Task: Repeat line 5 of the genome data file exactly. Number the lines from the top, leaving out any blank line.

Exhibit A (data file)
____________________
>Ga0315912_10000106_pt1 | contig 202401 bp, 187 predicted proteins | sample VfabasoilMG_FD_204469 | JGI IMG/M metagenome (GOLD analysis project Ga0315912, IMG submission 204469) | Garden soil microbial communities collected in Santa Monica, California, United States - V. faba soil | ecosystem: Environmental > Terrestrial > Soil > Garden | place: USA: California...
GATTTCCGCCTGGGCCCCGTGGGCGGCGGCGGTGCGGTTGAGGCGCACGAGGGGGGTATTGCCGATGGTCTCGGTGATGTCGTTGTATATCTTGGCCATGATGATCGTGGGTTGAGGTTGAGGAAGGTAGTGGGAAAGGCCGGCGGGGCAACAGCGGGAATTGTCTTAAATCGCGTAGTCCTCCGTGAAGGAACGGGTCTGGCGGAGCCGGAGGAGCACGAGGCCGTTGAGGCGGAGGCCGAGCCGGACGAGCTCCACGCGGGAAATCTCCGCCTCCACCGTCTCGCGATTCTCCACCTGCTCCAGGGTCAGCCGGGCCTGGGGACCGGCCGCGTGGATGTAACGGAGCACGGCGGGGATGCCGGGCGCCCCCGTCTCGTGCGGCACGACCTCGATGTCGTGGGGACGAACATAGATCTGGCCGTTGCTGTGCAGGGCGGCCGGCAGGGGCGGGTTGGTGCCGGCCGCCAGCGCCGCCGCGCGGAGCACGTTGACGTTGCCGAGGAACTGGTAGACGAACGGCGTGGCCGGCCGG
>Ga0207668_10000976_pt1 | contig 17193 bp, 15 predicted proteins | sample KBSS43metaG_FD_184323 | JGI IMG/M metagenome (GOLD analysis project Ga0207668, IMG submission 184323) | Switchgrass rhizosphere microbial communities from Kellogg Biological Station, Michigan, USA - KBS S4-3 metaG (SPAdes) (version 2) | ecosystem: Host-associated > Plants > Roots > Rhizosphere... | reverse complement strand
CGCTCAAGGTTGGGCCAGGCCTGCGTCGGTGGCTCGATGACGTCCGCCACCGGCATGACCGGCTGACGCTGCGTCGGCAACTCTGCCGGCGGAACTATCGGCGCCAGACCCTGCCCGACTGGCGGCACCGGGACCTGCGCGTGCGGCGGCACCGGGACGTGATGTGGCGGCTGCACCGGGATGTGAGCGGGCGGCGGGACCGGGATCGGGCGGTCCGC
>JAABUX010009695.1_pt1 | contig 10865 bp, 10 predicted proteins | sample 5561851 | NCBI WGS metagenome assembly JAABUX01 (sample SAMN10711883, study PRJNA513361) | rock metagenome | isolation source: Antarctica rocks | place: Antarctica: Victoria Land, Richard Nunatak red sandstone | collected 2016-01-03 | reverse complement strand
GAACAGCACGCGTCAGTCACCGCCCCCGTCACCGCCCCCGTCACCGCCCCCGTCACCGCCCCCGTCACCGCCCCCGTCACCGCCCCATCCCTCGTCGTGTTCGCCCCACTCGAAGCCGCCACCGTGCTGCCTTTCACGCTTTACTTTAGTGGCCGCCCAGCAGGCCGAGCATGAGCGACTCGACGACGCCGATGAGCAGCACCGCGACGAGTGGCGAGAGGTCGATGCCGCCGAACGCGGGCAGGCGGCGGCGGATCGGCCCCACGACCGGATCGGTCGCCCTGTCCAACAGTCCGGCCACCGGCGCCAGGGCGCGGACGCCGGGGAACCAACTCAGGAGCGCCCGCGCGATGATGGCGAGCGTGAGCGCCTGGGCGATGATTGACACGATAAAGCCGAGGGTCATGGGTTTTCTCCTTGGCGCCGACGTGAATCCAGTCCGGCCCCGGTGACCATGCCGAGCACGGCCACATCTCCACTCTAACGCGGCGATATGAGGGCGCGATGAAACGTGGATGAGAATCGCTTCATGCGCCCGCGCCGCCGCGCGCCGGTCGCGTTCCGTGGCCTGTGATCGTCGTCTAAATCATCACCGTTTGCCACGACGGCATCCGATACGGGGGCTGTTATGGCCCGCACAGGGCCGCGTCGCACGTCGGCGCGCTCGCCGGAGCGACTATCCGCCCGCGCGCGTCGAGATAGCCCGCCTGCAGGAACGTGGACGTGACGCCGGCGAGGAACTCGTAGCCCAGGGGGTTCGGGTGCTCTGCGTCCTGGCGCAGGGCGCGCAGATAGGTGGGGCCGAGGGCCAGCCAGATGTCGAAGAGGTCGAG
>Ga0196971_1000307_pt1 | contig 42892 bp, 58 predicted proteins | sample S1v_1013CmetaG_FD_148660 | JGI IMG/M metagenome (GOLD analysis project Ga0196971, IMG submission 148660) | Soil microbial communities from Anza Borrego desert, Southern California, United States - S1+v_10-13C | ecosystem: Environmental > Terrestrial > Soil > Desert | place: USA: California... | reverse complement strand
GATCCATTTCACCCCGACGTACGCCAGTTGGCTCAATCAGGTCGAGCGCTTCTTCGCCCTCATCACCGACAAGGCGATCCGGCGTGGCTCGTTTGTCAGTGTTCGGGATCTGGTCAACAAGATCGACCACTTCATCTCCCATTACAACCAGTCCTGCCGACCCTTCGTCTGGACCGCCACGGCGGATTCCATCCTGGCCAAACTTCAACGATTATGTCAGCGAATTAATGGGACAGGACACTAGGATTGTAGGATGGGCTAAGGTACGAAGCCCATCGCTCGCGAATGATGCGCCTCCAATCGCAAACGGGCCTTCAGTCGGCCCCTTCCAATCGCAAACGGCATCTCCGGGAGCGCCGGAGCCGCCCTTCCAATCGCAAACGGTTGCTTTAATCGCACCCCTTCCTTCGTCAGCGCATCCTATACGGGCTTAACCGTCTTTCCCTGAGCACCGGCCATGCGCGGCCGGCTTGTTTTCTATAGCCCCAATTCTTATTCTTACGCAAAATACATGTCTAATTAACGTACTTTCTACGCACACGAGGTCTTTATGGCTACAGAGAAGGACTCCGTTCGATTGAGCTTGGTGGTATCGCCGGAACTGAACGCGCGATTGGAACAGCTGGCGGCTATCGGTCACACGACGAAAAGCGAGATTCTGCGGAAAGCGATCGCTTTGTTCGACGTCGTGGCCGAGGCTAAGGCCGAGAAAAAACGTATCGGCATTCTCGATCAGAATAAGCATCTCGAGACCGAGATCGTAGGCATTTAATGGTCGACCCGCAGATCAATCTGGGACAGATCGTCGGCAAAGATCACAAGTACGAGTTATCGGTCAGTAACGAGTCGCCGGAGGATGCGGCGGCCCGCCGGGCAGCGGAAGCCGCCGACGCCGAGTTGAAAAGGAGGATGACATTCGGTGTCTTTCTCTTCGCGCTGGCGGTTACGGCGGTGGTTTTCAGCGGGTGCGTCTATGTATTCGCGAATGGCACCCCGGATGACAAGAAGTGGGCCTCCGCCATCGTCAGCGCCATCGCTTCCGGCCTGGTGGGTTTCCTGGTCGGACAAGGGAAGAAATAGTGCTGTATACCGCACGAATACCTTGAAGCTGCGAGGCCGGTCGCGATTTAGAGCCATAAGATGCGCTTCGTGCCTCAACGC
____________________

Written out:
>JAABUX010009695.1_pt1 | contig 10865 bp, 10 predicted proteins | sample 5561851 | NCBI WGS metagenome assembly JAABUX01 (sample SAMN10711883, study PRJNA513361) | rock metagenome | isolation source: Antarctica rocks | place: Antarctica: Victoria Land, Richard Nunatak red sandstone | collected 2016-01-03 | reverse complement strand